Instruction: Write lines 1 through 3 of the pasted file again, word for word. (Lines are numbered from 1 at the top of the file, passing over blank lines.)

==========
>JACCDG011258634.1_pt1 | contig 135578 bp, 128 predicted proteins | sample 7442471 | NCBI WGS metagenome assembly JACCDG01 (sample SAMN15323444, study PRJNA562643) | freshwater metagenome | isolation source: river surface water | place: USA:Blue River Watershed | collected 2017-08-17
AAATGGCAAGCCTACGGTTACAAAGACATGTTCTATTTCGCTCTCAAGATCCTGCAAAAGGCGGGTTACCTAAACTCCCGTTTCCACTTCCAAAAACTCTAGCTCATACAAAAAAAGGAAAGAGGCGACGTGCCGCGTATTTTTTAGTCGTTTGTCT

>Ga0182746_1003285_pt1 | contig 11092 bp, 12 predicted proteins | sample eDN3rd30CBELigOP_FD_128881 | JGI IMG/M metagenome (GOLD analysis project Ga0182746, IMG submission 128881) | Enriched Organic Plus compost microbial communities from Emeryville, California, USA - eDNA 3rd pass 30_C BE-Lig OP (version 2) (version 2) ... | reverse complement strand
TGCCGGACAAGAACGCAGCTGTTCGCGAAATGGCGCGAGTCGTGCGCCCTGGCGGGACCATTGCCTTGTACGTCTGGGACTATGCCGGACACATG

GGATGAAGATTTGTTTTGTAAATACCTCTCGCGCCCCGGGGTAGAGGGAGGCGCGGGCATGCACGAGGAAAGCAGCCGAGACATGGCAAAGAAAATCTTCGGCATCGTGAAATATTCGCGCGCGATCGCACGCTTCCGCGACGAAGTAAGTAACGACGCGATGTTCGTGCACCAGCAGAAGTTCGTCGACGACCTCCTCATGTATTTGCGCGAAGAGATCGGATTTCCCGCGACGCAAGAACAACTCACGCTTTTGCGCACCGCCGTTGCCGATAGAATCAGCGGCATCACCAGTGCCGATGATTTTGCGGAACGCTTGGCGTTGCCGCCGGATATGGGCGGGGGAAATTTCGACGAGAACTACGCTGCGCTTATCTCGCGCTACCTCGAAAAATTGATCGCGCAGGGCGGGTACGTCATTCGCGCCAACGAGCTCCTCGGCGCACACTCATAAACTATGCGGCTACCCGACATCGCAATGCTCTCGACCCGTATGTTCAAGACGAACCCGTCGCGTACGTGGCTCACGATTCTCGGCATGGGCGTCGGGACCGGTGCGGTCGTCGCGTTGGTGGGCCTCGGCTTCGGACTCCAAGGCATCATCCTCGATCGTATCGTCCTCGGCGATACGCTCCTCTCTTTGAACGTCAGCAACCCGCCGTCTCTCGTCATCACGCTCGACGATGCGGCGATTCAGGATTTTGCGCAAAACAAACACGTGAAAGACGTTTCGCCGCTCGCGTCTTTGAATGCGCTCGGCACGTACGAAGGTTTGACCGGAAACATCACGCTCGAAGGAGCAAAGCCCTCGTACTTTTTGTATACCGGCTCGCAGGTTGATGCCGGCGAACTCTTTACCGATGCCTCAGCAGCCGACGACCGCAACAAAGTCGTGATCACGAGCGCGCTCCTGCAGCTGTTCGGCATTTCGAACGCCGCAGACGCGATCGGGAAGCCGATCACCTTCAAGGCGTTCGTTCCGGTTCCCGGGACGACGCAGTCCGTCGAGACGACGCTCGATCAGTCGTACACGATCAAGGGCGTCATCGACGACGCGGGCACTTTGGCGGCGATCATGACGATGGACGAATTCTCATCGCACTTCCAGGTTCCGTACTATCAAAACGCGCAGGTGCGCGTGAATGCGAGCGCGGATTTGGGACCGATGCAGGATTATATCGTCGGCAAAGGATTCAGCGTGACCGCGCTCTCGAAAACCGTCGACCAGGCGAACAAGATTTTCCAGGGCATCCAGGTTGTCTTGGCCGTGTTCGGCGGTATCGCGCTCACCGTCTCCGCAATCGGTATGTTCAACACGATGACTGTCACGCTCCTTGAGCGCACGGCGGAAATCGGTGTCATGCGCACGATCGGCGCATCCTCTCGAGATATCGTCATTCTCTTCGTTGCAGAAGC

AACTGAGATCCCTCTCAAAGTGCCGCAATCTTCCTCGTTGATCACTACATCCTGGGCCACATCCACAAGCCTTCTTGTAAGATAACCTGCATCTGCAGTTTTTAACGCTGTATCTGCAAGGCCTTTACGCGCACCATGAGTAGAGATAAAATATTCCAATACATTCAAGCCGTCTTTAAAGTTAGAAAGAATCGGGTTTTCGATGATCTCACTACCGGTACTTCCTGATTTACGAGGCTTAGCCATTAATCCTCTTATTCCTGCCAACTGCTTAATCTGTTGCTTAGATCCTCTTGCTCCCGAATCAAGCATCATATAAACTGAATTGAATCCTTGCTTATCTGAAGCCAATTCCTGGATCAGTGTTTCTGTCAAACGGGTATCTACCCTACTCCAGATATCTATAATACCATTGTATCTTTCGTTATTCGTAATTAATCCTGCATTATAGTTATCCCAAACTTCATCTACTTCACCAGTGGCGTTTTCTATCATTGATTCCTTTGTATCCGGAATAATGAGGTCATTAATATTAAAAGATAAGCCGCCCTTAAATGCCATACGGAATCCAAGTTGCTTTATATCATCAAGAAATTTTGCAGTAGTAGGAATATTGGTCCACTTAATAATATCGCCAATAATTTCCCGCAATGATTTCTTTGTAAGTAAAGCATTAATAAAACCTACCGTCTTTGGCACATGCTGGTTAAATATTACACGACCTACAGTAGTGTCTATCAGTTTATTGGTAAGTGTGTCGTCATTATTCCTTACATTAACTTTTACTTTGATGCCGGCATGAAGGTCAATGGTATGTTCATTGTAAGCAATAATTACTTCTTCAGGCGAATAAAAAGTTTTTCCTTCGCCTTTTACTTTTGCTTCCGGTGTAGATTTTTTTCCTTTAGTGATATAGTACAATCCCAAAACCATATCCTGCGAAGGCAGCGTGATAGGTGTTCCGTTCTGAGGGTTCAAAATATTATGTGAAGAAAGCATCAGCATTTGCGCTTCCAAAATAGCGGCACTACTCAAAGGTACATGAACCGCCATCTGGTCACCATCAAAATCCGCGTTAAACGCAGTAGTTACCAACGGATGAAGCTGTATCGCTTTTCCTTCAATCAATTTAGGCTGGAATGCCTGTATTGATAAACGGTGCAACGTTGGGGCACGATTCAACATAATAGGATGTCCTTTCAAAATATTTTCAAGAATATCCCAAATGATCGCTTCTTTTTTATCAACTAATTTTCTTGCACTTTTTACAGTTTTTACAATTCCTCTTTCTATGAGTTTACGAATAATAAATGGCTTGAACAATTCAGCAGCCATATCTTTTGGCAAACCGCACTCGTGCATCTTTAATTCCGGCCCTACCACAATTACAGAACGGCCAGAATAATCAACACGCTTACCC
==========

>JACCDG011258634.1_pt1 | contig 135578 bp, 128 predicted proteins | sample 7442471 | NCBI WGS metagenome assembly JACCDG01 (sample SAMN15323444, study PRJNA562643) | freshwater metagenome | isolation source: river surface water | place: USA:Blue River Watershed | collected 2017-08-17
AAATGGCAAGCCTACGGTTACAAAGACATGTTCTATTTCGCTCTCAAGATCCTGCAAAAGGCGGGTTACCTAAACTCCCGTTTCCACTTCCAAAAACTCTAGCTCATACAAAAAAAGGAAAGAGGCGACGTGCCGCGTATTTTTTAGTCGTTTGTCT

>Ga0182746_1003285_pt1 | contig 11092 bp, 12 predicted proteins | sample eDN3rd30CBELigOP_FD_128881 | JGI IMG/M metagenome (GOLD analysis project Ga0182746, IMG submission 128881) | Enriched Organic Plus compost microbial communities from Emeryville, California, USA - eDNA 3rd pass 30_C BE-Lig OP (version 2) (version 2) ... | reverse complement strand